Research on lifelong guidance policy and practice in the EU just published
Lifelong guidance policies and practices are viewed as crucial parts of current EU policy initiatives around validation of learning and the Pillar of Social Rights.
The aim of the research, undertaken by Dr Sally-Anne Barnes together with colleagues at the IER and the Finnish Institute for Educational Research at the University of Jyväskylä, was to examine lifelong guidance policies and practices and to provide an evidence base for priority-setting, as well as supporting dialogue with stakeholders on lifelong guidance and, more widely, skills strategies.
The final report presents findings from the research identifying 11 key features of lifelong guidance systems in the EU, lifelong guidance actors and innovations in practice. It concludes with some recommendations for the Commission and those in working in the careers field. Read the press release here.
Online learning at the workplace
Research has shown that providing participants with high-quality learning material is not sufficient to help them profit most from online education. The level of interaction among participants is another key determinant for learning outcomes. However, merely proposing interaction does not automatically lead to fruitful discussion and collaboration. Specifically, social presence and facilitation activities add value to online discussions.
In this paper, co-authored by Professor Alan Brown with colleagues from the EmployID project, a framework for analysing online asynchronous discussions was applied in a workplace learning context and generated deeper insights into the dynamics of online discussions.
Read the journal article here.
Sally-Anne Barnes presented at Access to HE conference 2018
Sally-Anne Barnes contributed to the recent Access to HE conference 'Supporting the transition to higher study' held at the Royal Berkshire Conference Centre on 5 April. Sally-Anne ran a workshop on 'Developing aspiration - overcoming barriers to lifelong learning' for those delivering the Access to HE course and working in adult education. She drew on findings from recent research on lifelong guidance and learning, education and employment programmes for young people, and adult education.
The All Party Parliamentary Group for Adult Education has commissioned the University of Warwick’s Institute for Employment Research (IER) to undertake research which will provide insight into the needs of adult learners. It will also consider how policy and practice should adapt in the next five to ten years to increase participation and attainment. There is a particular focus on disadvantaged adults and those who may find education challenging. The research is being supported by the Group of Specialist Designated Institutions (of which WEA is one). The research findings will be shared with the All Party Parliamentary Group for Adult Education in July.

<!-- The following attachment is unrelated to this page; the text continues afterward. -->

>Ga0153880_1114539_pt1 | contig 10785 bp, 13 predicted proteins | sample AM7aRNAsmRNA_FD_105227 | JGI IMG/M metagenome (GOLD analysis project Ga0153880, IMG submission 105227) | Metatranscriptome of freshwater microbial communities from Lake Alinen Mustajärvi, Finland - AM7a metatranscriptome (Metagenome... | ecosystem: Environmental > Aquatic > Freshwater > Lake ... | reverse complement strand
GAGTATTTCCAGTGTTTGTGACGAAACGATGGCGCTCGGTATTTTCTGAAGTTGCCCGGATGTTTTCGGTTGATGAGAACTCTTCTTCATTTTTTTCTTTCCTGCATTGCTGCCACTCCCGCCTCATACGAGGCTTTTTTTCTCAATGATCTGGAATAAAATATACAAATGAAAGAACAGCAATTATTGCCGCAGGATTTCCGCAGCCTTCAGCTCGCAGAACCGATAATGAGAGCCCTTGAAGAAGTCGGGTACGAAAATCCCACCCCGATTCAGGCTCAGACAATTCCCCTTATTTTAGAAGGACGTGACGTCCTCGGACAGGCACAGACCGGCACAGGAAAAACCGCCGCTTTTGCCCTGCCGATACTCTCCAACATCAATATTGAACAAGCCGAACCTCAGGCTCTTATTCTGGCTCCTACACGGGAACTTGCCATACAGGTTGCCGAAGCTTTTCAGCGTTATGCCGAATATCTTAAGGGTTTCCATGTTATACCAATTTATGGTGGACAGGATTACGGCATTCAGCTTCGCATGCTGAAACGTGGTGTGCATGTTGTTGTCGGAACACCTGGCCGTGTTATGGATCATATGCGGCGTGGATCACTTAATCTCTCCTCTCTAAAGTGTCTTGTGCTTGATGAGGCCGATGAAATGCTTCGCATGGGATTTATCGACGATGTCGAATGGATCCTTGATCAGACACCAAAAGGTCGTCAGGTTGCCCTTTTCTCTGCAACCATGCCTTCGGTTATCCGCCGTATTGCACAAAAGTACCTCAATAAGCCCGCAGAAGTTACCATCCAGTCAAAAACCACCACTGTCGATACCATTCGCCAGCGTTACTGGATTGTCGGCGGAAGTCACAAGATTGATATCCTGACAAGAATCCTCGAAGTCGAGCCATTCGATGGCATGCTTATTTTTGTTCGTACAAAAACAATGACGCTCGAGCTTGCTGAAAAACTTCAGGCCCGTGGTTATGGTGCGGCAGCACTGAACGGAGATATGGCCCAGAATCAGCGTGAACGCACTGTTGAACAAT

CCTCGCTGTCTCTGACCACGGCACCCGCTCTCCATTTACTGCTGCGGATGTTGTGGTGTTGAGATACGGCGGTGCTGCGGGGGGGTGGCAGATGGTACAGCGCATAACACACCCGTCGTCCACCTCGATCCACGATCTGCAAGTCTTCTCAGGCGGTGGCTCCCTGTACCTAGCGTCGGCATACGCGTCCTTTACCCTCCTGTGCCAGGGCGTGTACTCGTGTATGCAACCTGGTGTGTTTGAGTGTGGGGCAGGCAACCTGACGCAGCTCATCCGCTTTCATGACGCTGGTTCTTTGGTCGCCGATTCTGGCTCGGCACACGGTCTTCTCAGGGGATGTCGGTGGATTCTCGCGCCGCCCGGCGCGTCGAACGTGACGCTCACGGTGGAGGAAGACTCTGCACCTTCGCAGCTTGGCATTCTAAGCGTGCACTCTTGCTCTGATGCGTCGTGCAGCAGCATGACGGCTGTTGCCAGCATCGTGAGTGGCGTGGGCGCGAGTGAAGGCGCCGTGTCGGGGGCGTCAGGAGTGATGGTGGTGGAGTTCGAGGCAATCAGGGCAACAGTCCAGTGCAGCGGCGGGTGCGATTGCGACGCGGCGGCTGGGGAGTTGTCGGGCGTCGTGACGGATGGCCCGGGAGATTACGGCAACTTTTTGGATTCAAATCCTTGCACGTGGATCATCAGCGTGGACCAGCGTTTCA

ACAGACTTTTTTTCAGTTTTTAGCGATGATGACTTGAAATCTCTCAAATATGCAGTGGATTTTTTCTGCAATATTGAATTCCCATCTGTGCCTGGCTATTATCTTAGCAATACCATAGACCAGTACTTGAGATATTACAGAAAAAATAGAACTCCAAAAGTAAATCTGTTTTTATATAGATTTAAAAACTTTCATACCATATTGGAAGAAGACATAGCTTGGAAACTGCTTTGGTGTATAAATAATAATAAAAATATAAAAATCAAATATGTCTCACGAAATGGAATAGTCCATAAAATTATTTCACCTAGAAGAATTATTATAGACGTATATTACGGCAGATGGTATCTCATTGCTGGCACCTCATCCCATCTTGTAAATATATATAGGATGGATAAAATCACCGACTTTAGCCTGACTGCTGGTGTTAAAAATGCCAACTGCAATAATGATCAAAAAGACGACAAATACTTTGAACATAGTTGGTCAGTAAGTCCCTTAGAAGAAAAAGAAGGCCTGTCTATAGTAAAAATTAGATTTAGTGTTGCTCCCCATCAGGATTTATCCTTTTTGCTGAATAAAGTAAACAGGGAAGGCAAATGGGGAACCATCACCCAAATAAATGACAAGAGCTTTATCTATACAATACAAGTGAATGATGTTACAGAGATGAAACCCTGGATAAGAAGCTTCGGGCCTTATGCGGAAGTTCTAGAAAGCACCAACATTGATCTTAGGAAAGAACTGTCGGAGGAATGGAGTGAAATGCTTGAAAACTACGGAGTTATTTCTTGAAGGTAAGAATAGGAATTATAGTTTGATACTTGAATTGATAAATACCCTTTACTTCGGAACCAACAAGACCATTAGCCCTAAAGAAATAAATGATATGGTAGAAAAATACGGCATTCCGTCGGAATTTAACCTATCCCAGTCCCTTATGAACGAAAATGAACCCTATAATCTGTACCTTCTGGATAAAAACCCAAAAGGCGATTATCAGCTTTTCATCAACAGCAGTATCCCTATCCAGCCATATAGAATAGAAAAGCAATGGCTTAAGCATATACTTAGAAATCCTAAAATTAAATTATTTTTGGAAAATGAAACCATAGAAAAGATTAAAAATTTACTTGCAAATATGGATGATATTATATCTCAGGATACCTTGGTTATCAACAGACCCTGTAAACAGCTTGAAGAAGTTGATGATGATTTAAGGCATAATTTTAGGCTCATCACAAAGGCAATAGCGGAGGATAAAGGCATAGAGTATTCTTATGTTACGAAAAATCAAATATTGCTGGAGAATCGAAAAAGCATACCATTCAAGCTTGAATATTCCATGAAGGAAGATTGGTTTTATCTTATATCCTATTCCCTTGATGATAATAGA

Interested in contributing?
Call For Evidence – IER are looking for contributions from interested individuals and institutions to build a view on the current state of policy and practice in adult education as well as looking ahead to what may need to change in the near future.
Adult Students’ Survey – IER are also looking for responses from current and recent adult students through an online survey aimed at gaining an understanding of what works and what needs improvement in current practice.
If you have any questions about either please contact email@example.com.
IER’s Terence Hogarth made a presentation at the Adult Learning: Spotlight on Investment conference organised jointly by Cedefop and DG Education and Culture in December. The conference website has now been updated with conference papers and photographs from the event (http://adult-learning-investment.eu/).
Terence’s presentation on the Benefits of Training for Companies highlighted findings from recent quantitative and qualitative research carried out by IER, focusing on: the rationales which guide employer provision of training; the extent to which this satisfies employee expectations and aspirations; effects on job satisfaction and worker motivation; implications for organisational performance; and consideration of how the economic environment affects approaches to training.